Our Pink pRofession

      2 Comments on Our Pink pRofession

When I attended my first Public Relations Society of America meeting 30 years ago, just four out of 40 attendees (including my boss) were women.  Go to a meeting similar today and the gender ratios have flipped.  When you attend Hofstra’s PRSSA (Public Relations Student Society of America) meetings or any PR class, it’s the same: a very high percentage of female versus male students.

Ann Friedman

Ann Friedman

This week, in a nymag.com article titled, “Why Do We Treat PR Like a Pink Ghetto?” reporter Ann Friedman writes that “73 to 85 percent of PR professionals are women,” and goes on to lament, “On a New York Observer  list of fictional publicists in pop culture, every notable character since the mid-’80s is a woman — typically sharp-tongued but not supersmart.”

Friedman also notes that 80 percent of upper management PR positions are held by men. “It’s women, often young women, who are likely to be doing the grunt work of sending emails and writing tweets and cold-calling contacts,” she writes.  In her article, Friedman correctly makes other cogent points about our respective professions, and questions whether journalists are judging these young professional women fairly.

“(They do) the very work that journalists, and the rest of us, are likely to see as fluffy,” she adds, “Even when women are doing promotional work at higher levels, they still struggle for respect.”  She says in many cases, the lack of respect comes from misconceptions about the PR profession, and reporters’ resistance to the idea of promoting anyone.

Friedman writes that promotion and even the necessary self-promotion are core professional dilemmas for women publicists.  “You’d think that in the social-media era, the rest of us would be able to relate… Perhaps it’s time for us all to recognize that walking it isn’t easy,” she wisely notes.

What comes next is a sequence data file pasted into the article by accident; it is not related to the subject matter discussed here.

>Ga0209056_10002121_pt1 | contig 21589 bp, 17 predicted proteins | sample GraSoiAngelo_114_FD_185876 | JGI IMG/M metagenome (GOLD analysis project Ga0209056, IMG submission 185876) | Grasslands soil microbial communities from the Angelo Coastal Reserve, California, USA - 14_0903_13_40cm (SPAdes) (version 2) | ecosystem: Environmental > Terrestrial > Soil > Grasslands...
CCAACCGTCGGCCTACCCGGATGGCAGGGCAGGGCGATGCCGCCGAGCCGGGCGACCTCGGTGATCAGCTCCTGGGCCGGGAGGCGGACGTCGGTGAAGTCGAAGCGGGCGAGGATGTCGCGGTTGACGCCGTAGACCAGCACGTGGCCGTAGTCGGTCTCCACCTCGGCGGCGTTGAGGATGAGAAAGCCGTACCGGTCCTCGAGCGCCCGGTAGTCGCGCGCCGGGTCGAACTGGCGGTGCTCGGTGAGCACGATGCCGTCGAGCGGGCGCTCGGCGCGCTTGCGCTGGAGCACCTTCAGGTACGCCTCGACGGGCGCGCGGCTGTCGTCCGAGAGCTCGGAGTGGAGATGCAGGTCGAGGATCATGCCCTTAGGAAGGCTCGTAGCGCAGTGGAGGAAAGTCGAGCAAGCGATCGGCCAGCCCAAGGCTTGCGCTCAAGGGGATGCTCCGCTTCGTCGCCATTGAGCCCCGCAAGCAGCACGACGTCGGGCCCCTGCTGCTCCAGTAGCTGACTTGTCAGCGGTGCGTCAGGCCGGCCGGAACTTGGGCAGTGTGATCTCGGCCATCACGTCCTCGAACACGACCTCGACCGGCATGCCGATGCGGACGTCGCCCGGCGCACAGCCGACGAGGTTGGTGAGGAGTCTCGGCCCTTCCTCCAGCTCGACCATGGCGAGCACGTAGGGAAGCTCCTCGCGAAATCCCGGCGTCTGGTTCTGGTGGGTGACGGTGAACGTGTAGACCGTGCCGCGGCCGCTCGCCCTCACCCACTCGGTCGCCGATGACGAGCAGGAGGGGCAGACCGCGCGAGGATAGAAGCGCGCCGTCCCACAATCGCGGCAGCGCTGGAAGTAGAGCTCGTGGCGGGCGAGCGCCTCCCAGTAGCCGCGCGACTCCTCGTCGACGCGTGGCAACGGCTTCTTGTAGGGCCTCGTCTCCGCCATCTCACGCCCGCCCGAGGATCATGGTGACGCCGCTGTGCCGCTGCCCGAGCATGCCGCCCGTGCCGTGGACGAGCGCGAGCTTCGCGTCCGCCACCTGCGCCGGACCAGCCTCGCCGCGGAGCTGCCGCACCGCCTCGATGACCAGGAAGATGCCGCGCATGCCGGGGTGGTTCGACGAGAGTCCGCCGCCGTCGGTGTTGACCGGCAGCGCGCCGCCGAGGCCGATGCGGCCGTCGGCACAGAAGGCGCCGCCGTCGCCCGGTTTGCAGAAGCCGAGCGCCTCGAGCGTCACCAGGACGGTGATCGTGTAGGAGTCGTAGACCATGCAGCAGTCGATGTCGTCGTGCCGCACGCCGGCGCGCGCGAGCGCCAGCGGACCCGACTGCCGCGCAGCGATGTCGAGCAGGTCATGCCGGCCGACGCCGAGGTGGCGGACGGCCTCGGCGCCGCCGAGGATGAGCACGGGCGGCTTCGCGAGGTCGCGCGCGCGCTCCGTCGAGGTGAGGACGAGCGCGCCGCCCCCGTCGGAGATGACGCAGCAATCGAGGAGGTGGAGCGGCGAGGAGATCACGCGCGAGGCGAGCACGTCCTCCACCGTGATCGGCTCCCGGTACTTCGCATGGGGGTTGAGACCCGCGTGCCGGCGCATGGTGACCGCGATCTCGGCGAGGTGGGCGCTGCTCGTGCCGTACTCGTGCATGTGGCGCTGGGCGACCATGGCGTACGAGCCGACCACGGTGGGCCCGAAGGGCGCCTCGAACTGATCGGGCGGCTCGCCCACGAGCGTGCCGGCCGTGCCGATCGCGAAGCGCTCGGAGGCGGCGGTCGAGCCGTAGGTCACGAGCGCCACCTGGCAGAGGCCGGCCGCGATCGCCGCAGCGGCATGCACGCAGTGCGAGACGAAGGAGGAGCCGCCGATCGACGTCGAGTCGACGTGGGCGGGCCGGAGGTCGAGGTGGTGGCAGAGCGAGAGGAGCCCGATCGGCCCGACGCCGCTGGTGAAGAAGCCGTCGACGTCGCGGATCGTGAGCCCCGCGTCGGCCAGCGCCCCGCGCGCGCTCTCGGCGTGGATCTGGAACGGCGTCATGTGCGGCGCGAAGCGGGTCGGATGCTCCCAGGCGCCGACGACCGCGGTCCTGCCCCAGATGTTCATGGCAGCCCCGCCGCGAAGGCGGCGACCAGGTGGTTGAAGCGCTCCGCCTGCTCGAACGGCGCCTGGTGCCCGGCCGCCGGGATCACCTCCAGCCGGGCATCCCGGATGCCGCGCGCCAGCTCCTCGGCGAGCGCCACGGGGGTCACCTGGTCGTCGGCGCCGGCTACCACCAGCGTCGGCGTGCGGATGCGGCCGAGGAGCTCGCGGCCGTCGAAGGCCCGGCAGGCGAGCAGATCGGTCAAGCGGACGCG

So how do PR women–and men–earn the respect they so highly deserve?  They do it by being reliable and honest resources to journalists and colleagues.  Today’s PR profession is indeed more pink than blue, and helpfulness and transparency are the keys to building respect.  Your thoughts?

2 thoughts on “Our Pink pRofession

  1. Bert Cunningham

    I’m always somewhat suspect of these kinds of articles. Mostly, because the workplace has changed significantly in the last four decades. So has the PR profession; just think of its expanded scope within the last decade. But an article that looks at PR or any profession in isolation fails to put in context how others have changed too, e.g., real estate, law, and accounting. Without that context it’s like looking at the moon through the wrong end of a telescope. I’ve worked with and for some very talented women who were in a variety of professions, which included PR. I didn’t see either pink or blue. I saw talent and a willingness to do the job right, which is what earned my respect. Hopefully, the day will come soon when in PR or any profession pink or blue will no longer come into view.

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